2. Traditionally, scholars would develop ideas in isolation, present interim findings at conferences (talks delivered to other specialists), and publish the results perhaps a year or two later. Now a DH scholar can publish her questions, ideas, and methodology the moment she conjures them up, and distribute the audio file of her talk to a conference or small audience the moment she delivers it. The journal article or book still has an important place in DH research; it’s the final result, the definitive statement (for now), or what Amanda French recently called the “archive” of our ideas. Along the way, though, we can be open about our process, our tools, our questions and methods, and how each of these changed through time. We can be, and we need to be — because the field is shifting under our fingertips. We start investigating a question or an archive or a text, and before long we find new premises or procedures, better tools, more complete archives or more compliant text encoding. The way we find out these things is by following our colleagues on Twitter, by reading their blogs, and posing questions in forums. And writing our own blogs and tweets, calling on the wisdom of the crowd.

Like what? Examples

I’ll now cite a few particular posts that DH scholars have written in the past couple of years. All are by prolific and expert writers in the field. This is not a best-of list; these are just the posts that I’ve bookmarked and returned to a few times — as much for the ways they write and use links and screenshots, as for the insights they offer and questions they raise.

  1. At the top of my list is Lisa Spiro’s guide to starting out in DH, only because it embodies the field’s openness and low barriers to entry.
  2. Notice in this post by Matthew Wilkens how he sets out a problem at the beginning, and describes how he’s going to illustrate and then address that problem. His tone is informal but engaging; he uses language you might use in teaching, or explaining something to someone you know well — yet it’s also grammatically correct. He uses both illustrations (screenshots) and subheadings. Unusually, he includes a list of Works Cited at the end; this is characteristic more of a formal article than a blog post. But increasingly in the digital humanities field, that distinction is blurring. If you look at the inaugural issue of Digital Humanities Now, you’ll see that most of its articles are less formal that a journal like Digital Humanities Quarterly. And it publishes audio files as well as written submissions.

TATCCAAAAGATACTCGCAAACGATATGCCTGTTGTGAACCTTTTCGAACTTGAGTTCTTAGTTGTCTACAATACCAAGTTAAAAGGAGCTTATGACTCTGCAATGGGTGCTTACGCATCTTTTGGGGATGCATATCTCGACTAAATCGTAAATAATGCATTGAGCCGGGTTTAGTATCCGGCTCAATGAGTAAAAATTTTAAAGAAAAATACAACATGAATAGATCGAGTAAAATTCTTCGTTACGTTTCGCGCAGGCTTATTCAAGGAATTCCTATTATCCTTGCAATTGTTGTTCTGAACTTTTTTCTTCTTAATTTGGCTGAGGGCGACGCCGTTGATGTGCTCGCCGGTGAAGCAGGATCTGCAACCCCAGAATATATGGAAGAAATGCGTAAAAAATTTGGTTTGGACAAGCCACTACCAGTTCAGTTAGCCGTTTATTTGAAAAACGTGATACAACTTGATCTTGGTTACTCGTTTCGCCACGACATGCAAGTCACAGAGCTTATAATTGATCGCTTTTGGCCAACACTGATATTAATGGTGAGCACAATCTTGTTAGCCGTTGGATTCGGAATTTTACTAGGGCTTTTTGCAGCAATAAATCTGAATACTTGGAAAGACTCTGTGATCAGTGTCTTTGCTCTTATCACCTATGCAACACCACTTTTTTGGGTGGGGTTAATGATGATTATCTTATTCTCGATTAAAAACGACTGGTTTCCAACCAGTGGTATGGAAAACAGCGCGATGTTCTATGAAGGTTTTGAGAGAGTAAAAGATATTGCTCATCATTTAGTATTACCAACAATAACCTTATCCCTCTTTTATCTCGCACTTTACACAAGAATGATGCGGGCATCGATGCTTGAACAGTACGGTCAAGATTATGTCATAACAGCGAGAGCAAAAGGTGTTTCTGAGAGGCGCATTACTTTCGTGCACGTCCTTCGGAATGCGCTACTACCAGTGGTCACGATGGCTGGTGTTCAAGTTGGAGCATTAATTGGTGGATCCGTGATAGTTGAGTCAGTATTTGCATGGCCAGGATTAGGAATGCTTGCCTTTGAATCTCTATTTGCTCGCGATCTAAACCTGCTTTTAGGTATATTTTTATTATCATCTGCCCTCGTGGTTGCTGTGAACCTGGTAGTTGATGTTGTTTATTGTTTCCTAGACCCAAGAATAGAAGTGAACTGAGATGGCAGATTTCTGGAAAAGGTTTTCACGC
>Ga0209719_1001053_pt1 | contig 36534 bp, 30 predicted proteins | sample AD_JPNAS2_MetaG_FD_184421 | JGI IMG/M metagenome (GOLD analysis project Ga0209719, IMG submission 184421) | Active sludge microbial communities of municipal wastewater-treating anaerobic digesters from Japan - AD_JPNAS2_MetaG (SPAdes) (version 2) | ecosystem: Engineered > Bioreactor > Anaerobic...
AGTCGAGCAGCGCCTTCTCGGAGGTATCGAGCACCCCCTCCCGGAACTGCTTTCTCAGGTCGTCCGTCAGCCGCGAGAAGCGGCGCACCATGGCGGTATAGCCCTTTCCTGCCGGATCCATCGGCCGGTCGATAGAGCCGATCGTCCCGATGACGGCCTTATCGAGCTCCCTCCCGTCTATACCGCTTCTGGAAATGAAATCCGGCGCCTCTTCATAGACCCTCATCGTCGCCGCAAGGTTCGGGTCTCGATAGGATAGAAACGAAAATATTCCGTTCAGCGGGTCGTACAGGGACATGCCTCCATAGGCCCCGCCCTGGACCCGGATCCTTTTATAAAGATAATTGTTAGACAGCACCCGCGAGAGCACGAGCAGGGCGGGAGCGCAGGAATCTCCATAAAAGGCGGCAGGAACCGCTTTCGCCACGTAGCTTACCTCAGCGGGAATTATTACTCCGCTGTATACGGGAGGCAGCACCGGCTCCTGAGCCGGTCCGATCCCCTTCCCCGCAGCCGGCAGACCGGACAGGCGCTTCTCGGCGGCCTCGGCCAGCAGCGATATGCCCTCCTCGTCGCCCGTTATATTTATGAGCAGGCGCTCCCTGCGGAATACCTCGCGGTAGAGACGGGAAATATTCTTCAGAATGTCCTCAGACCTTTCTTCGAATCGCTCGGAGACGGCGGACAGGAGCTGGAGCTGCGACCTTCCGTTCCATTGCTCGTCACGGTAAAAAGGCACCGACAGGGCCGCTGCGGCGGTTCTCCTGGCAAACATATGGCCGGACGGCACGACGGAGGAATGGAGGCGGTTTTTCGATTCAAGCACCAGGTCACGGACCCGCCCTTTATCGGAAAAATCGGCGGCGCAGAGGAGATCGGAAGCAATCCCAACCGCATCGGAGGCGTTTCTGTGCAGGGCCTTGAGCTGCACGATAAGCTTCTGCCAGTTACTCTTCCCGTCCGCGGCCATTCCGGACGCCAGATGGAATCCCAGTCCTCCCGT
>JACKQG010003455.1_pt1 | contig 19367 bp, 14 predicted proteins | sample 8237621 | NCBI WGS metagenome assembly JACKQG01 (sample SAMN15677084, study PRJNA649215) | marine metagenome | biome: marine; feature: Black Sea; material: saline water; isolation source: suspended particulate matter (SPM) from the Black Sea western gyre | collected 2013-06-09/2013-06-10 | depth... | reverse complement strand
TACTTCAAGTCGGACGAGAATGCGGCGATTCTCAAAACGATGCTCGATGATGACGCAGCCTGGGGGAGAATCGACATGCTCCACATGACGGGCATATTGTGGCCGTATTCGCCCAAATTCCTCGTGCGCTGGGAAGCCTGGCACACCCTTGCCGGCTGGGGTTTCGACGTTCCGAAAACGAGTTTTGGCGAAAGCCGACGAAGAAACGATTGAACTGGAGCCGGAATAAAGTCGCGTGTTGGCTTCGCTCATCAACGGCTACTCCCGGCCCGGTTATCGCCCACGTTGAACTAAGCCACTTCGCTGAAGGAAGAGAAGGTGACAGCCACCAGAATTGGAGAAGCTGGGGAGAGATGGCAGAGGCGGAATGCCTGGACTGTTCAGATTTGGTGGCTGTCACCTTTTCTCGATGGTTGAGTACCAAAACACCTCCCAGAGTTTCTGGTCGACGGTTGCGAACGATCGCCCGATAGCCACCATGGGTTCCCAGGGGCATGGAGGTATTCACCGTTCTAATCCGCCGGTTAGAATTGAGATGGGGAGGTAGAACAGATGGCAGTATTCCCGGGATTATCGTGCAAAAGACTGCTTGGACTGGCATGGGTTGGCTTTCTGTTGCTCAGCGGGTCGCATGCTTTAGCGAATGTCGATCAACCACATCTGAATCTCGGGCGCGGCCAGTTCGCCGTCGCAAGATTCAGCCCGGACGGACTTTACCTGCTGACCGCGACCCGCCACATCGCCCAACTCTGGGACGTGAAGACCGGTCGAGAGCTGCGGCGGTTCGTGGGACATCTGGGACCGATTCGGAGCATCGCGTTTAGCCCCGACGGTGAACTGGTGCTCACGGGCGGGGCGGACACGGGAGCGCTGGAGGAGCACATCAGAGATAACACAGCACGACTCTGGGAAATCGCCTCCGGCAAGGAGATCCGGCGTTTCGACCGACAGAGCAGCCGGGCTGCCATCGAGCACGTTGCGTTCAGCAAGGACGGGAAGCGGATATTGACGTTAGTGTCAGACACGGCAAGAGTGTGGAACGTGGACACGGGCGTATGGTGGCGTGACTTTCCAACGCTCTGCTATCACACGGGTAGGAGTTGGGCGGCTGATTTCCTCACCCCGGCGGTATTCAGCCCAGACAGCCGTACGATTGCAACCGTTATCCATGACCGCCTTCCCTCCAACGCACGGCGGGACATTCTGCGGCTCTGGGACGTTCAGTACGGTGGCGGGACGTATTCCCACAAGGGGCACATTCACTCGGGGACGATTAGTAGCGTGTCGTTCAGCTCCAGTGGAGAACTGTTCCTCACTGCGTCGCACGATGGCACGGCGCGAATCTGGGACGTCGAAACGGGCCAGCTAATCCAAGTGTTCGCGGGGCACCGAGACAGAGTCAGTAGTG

3. This post by Jonathan Hope uses WordHoard and DocuScope, two text-analysis programs, and a really promising visualization program called LATtice that I want to try. But it’s how Hope uses them that’s really interesting: he combines a number of tools to investigate some queries that actors at Shakespeare’s Globe Theatre posed when he visited them this month, and to consider how he could adapt them for different educational purposes. It’s a model of DH blogging: immediate, multi-pronged, sparked by an observation/query, driven by curiosity, transparent about tools and results, and open-ended.
  4. Finally, take a look at Matthew Jockers’ post on the limits of Google’s Ngram Viewer, which lets you chart word usage in scanned books between 1800 and 2000. It’s entrancing, but error-prone (all those typos) and opaque (we can’t lift the hood and see which books Google puts in different categories). Jockers concludes with a warning against trusting the data at the expense of digging further: “we must not be seduced by the graphs or by the notion that this data is quantitative and therefore accurate, precise, objective, representative, etc.” Nevertheless, a scholar like Ted Striphas can use it very effectively and subtly.